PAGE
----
#7: How to make your social media accessible

If you're not writing your hashtags in Camel Case, this newsletter is for you.

In case you missed it, Instagram is testing a very useful new Stories feature: caption stickers.

With the new feature, any time you have audio in an Instagram Story video, adding the caption sticker will automatically generate closed captions for the Story.

Given that 40% of Instagram users watch Stories with sound off1, this is a feature that all brands and creators should be itching to use in their IG Stories once it's rolled out. I'm one of those users who never watch Stories with sound on, and I automatically skip any Stories that show someone talking without subtitles/contextual copy added. So, if you want to improve your engagement/completion rate on your Stories, you should be adding subtitles (via the caption sticker or otherwise)!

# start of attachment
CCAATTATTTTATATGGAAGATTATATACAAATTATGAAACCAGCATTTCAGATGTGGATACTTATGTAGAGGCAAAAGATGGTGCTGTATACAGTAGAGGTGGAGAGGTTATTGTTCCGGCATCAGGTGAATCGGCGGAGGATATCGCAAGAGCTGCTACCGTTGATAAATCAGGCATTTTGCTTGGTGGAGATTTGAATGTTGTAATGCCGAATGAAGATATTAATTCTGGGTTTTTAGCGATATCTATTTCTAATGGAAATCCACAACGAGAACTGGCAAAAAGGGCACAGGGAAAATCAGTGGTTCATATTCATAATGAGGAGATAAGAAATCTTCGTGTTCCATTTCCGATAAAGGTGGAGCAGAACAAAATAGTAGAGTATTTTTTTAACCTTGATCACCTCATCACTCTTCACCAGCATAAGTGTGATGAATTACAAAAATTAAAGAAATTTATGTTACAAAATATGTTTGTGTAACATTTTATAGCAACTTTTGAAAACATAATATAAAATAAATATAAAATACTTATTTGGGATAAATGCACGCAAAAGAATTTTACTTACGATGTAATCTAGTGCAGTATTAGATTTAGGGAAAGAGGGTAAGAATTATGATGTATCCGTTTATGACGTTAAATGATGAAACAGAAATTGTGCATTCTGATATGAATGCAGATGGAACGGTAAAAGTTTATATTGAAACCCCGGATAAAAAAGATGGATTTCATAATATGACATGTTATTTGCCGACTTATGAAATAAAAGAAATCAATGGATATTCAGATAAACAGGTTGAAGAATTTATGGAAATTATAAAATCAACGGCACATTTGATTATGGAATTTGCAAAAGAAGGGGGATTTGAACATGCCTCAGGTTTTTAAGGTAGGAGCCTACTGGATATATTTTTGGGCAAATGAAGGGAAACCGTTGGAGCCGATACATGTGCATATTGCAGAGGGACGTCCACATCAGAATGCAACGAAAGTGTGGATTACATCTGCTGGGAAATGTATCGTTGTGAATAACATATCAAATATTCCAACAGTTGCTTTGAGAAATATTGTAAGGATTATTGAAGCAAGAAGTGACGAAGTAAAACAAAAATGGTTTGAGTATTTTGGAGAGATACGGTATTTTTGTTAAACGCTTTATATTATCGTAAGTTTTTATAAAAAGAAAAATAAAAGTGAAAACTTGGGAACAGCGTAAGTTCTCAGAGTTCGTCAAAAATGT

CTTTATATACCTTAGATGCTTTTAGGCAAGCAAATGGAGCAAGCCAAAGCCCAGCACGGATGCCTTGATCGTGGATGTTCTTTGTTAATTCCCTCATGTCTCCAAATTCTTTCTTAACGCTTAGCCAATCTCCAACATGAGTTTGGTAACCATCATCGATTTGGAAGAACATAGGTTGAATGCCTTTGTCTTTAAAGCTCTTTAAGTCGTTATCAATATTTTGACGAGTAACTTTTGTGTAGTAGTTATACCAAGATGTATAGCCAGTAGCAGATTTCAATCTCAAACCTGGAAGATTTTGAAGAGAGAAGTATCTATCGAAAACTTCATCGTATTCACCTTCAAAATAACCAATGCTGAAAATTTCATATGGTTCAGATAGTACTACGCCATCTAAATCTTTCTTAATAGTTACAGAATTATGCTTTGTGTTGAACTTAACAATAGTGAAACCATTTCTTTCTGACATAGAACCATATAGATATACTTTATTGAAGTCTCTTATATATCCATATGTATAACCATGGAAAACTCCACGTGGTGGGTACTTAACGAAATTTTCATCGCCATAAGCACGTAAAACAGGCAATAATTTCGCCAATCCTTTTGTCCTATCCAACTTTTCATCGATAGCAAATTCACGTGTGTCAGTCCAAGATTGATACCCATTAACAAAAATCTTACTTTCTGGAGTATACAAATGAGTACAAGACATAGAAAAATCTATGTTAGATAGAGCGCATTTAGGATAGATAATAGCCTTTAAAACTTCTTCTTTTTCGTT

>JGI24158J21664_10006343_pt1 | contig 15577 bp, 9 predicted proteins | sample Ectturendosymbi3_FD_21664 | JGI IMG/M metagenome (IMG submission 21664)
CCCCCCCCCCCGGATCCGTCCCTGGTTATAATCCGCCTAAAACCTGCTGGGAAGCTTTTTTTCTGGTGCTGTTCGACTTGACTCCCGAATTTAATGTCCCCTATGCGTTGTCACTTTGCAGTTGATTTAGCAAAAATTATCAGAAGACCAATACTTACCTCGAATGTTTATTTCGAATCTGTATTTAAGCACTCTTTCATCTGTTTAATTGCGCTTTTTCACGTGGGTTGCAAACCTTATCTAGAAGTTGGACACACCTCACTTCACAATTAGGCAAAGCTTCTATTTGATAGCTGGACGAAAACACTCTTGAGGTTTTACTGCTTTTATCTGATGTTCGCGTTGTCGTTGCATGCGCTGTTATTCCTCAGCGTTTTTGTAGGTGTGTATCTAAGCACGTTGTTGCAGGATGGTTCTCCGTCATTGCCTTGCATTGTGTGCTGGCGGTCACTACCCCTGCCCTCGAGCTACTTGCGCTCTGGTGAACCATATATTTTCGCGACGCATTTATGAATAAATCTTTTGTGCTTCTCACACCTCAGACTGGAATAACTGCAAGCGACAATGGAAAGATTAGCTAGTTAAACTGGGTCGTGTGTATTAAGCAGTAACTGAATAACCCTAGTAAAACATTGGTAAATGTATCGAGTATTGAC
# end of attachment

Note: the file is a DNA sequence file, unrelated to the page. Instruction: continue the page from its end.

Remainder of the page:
In honour of the new feature, I thought I would use this week's newsletter* to talk about how to make your social media more accessible. It’s a practice on which I've only recently started educating myself, so I hope you find the lessons just as valuable as I have!

*A personal note: When I started this newsletter I advertised that it would be "weekly-ish", and I'm quite self-conscious that I've fallen short on that promise. However, I've recently been sidelined by some personal health issues, so it will be quiet on the newsletter front from me for the next little bit. After some time off & focusing on my health, I hope to come back stronger and with a clearer vision for School of Social 💪